Controlling Parasites Through Pasture Management

grazingTaking adequate safety measures can keep worms out of any herd. • Photo by Kelsey PecsekParasites are a constant problem in horses and can result in unthrifty condition, ulcers, respiratory problems, anemia, chronic colic and even death. With the development of de-worming products that can be given orally rather than by tubing, allowing more widespread and frequent use of de-wormers, parasite infection has diminished.

The pendulum has, however, swung, and wormers have unfortunately become too much of a good thing. Widespread use of wormers along with the infrequent introduction of new athelmintics has created parasites that are resistant to many of the drugs.

So how can horses become free of worms without constantly giving them drugs and creating resistant parasites? First, don’t worm indiscriminately. Have fecal counts done on horses before de-worming, and then decide if worming is needed.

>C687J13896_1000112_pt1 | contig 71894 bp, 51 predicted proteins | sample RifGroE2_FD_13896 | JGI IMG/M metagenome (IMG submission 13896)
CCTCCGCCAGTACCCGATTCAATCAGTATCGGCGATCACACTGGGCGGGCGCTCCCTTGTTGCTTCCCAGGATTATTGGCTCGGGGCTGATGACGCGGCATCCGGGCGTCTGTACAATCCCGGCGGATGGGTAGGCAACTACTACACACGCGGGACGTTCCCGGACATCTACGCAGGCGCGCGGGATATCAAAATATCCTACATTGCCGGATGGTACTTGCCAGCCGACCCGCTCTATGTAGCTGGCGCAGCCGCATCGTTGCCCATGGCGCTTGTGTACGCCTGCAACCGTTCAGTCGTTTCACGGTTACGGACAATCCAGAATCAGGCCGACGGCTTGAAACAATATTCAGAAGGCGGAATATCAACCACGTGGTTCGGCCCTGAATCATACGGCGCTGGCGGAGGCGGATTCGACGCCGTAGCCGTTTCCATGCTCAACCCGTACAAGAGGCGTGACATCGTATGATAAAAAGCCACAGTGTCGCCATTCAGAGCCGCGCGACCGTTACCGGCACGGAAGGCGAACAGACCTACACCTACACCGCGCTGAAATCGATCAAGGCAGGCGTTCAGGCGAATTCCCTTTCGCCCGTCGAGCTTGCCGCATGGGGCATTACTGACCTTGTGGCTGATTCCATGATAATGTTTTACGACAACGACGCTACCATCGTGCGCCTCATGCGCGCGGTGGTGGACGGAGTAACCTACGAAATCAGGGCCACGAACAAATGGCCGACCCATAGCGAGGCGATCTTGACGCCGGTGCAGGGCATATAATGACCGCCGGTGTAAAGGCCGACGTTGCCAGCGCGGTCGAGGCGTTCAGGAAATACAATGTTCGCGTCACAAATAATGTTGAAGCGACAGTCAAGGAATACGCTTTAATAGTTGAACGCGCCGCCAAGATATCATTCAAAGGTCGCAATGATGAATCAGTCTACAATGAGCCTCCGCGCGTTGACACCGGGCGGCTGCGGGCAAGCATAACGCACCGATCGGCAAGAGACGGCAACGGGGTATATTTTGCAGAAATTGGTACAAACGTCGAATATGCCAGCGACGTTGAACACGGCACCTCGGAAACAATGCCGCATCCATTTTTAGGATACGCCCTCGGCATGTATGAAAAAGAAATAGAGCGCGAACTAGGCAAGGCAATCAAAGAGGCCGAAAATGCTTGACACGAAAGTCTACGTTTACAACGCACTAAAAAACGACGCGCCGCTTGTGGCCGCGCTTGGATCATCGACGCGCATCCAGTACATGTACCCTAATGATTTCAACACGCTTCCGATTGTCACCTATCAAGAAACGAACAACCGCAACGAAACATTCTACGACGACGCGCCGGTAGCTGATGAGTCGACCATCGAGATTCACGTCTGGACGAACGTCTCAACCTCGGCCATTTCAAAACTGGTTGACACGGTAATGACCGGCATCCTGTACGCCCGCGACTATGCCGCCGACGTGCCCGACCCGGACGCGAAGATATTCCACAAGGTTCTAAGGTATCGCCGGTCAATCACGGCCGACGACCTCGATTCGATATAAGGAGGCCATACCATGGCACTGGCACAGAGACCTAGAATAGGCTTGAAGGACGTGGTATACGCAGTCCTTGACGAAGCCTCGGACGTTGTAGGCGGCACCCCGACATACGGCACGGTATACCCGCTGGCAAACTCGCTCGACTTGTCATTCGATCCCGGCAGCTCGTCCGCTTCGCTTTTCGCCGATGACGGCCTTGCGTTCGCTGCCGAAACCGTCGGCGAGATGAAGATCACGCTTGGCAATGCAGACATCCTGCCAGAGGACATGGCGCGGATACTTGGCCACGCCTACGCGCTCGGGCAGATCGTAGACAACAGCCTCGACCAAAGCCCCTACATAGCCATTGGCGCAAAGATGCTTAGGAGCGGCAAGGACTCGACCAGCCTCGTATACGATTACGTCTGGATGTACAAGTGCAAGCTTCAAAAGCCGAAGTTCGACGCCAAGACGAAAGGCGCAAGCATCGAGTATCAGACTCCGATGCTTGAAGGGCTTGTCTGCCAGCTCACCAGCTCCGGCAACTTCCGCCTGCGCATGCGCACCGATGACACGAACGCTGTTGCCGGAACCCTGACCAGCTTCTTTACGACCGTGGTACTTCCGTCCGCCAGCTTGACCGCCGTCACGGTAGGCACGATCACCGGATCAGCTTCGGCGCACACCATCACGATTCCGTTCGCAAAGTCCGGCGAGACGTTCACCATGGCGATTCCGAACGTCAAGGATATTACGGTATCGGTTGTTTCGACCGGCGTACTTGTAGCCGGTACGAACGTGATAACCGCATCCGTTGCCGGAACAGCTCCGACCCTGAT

Proper pasture management can help tremendously. Paddocks should be cleaned regularly, and pastures should not be overcrowded. If possible, feed hay in bunks or mangers rather than on the ground.

Grazing a cow or sheep with horses can make a big difference in parasite control. Since cows and sheep don’t share the same parasites as horses, they can eat the eggs or larvae of a horse parasite and break the life cycle of the parasite.

In addition, cattle and sheep graze the tall grass around manure piles that horses avoid. This grass helps protect parasites from heat and drying, shading them from direct sunlight and holding moisture. When the grass is grazed down, the parasites become exposed to the heat and drought, which kills them.

Using these techniques can help diminish a horses’ parasite load without overusing wormers. The end result is fewer drugs for the horse and fewer drug-resistant parasites.